Notas

Notas. Amistad International Foundation.  Edition 2009

Rescued from the Dump.”  Report on orphaned children in Mongolia

Achlal School, a small elementary school tucked away in the hard to navigate ger district of Ulaanbaatar, the capitol city of Mongolia, was born of poverty. But today it has grown into a model elementary school and refuge for orphans.  Inside the school’s sky-blue, stucco-walled compound, students find safety, caring adults, and a peaceful, secure environment.

Last year this brave-heart-of-a-school did something quite remarkable by rescuing the poorest and most neglected children from the district dump.  The children were abandoned for reasons unknown, but they had a common denominator:  each had wandered into the dump in search of food and shelter in the midst of a bitter cold Mongolian winter. Not only were the children cold, miserable, and hungry, but the very air they breathed was fouled by thick smoke and particulate matter from burning coal.  They were fortunate if they were not physically ill or overwhelmed with hopelessness.

When the teachers of Achlal School saw the children scavenging the dump and living in trash-constructed shacks they knew they had to do something. Funds were limited and rescuing the children seemed a financial impossibility.  That’s when Amistad International stepped in to help. With contributions from its donors, Amistad partnered with Local Solutions Foundation of Mongolia to purchase gers (the traditional Nomadic felt tents of Mongolia, sometimes called yurts) thus creating homes for the orphans within the secure white walls of Achlal School. The children cried with joy to have homes to call their own, food to fill their empty stomachs, and clothes to warm their frail bodies. Now that they have these simple yet critical things of life, their scavenging days are over.

The children were “rough around the edges” at first and their language and actions showed it.  But once they realized they no longer had to fight for shelter and each scrap of food, they settled into a new and peaceful life. Adult supervision is provided on a 24/7 basis (continuing throughout the summer months) and the children are on their way to normalcy.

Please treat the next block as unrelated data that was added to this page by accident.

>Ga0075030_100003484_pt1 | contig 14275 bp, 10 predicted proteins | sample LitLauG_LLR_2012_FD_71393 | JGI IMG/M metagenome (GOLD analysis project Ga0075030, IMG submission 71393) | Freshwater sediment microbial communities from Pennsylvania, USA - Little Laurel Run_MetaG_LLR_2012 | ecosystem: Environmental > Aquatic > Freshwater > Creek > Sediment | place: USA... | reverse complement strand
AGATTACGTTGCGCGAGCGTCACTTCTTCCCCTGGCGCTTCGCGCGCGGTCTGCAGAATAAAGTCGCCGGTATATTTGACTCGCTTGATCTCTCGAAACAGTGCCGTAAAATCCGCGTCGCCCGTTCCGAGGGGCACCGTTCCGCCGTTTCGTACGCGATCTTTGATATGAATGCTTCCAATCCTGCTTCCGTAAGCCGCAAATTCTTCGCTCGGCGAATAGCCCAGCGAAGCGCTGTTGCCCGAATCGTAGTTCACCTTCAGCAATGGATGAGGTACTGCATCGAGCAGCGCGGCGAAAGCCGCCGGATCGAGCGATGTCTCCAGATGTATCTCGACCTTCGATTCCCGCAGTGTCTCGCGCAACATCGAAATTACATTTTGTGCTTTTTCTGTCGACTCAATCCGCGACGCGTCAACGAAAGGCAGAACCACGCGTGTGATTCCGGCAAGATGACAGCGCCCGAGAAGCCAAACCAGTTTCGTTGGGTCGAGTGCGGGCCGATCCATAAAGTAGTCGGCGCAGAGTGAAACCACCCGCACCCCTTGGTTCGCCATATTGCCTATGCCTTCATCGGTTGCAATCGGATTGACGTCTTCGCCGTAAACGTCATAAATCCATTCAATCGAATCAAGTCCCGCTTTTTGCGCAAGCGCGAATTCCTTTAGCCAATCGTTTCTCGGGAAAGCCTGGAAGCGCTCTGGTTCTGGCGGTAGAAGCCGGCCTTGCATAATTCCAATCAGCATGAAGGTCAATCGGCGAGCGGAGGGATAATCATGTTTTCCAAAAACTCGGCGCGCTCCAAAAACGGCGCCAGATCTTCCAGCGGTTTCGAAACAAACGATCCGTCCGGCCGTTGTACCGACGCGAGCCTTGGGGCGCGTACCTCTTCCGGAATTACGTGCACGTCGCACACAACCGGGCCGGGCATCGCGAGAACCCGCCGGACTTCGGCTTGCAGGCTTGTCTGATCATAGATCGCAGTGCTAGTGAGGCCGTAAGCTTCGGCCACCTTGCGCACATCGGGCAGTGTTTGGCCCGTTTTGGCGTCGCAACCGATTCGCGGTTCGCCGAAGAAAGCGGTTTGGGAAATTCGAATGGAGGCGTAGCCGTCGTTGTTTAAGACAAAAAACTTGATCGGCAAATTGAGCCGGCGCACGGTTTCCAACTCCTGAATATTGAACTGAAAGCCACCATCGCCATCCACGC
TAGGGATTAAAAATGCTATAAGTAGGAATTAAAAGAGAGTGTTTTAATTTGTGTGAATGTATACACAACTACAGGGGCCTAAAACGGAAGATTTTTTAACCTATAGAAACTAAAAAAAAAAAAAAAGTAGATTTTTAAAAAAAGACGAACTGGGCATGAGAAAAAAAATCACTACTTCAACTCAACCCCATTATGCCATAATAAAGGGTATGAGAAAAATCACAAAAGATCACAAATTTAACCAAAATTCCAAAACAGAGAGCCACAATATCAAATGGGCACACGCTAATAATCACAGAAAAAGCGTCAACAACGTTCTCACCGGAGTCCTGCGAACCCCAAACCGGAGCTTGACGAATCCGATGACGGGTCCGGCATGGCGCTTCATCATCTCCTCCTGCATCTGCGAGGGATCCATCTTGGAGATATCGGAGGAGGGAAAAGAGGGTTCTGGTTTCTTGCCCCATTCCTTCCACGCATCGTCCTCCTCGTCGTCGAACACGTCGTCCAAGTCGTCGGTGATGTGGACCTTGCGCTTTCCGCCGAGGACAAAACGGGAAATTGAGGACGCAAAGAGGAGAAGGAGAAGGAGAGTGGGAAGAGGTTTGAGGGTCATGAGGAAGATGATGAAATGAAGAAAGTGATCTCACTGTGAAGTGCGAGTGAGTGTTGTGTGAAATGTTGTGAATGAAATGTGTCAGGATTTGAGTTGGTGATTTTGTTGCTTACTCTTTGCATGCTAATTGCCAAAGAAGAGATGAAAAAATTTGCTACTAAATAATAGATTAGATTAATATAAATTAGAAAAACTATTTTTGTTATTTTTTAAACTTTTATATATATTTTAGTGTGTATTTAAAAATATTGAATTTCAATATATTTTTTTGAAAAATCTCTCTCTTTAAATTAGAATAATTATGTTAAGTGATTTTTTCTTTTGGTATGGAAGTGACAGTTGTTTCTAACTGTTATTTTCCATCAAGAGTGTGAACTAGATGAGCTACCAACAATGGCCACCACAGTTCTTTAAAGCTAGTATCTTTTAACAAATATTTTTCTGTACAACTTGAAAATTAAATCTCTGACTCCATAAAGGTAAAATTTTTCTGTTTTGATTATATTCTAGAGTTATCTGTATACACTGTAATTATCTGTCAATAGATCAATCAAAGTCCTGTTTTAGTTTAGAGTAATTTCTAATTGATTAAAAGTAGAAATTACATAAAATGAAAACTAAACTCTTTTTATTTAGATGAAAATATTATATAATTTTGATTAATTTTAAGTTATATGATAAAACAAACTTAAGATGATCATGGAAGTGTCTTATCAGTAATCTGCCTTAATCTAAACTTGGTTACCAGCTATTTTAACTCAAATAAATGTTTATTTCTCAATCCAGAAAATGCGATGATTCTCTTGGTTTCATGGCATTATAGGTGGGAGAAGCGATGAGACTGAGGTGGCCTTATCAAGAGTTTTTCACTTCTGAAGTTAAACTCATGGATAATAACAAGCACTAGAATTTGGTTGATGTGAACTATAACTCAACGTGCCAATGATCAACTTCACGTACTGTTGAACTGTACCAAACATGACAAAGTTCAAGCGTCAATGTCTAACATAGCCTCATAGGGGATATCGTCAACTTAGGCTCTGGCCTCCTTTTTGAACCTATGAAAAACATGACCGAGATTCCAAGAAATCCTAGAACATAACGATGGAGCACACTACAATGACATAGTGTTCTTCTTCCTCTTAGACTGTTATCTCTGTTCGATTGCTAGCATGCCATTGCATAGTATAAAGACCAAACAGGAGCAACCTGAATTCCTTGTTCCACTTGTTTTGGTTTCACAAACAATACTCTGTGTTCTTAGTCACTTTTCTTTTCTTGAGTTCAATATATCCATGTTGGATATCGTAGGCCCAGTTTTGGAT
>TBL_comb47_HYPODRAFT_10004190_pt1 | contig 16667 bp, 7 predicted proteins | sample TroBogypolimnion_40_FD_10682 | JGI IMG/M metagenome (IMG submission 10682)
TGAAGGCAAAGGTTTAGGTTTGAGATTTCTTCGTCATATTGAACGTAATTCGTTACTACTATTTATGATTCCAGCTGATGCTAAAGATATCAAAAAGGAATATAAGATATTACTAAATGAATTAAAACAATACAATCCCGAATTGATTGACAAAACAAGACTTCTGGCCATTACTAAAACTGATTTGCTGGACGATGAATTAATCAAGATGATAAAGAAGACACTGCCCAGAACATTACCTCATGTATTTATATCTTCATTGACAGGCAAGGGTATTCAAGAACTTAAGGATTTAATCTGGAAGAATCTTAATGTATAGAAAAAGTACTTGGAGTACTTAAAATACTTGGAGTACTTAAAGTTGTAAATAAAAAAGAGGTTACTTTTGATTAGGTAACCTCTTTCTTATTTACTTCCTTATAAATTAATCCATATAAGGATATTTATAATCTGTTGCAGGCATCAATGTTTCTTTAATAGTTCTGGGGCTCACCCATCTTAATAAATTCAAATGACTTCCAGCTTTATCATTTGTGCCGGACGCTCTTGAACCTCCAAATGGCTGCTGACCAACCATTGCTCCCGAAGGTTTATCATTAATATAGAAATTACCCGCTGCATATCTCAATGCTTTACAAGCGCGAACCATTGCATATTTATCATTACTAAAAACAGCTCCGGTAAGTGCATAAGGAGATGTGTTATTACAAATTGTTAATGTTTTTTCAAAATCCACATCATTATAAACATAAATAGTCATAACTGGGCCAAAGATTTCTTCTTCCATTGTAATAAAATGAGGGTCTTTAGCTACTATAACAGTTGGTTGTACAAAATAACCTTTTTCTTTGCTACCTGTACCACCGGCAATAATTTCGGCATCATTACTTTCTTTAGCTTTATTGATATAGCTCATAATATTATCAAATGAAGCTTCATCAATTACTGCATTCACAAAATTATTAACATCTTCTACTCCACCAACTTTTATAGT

Donors provided beds for the kids, complete with warm blankets and privacy curtains. The traditional “pot bellied” stove was installed in each ger to provide heat for the children throughout the long, cold winter.  Each child was given a fuzzy stuffed animal – something soft and cuddly to hold in the dark of night – a simple but important gift.

While visiting the school in the summer of 2008, I discovered that a small wind turbine and solar panels had been installed by a Japanese charity, providing “clean energy” to complement the traditional coal-fired stoves. Talented Japanese artists had also painted story-book characters on the walls of the compound, making Achlal School a lively and attractive home for the kids.

But there is more to this story.  Although the young orphans were rescued, their education was still at risk.  Because the teachers chose to bring orphans into the school, the central school district in Ulaanbaatar refused continued financial support. According to law, children without documented parents, cannot attend public schools.  As a result, the teachers took the school into their own hands and created a non-profit organization.  From this point forward funds had to be raised for EVERYTHING.

One of their great needs was to update the textbooks.  If the school continued to teach from the old textbooks, the children would fall farther and farther behind in their educational competency – making it very difficult to pass a national standardized test, which would allow them to proceed with their secondary education.

This is when the Lawrence Rotary Club stepped in.  I drafted a Rotary Simplified grant, and raised funds from our club, to provide new textbooks for all of the schoolchildren.  A total of $2,200 was contributed to our partnering Ulaanbaatar Rotary Club, which in turn worked with the teachers to purchase textbooks, periodicals and books for the library.

This is a wonderful story of collaborating with a Mongolian Rotary Club and an American Rotary Club to further the education of impoverished Mongolian children and provide them with the first major step toward a successful future … one that holds great promise.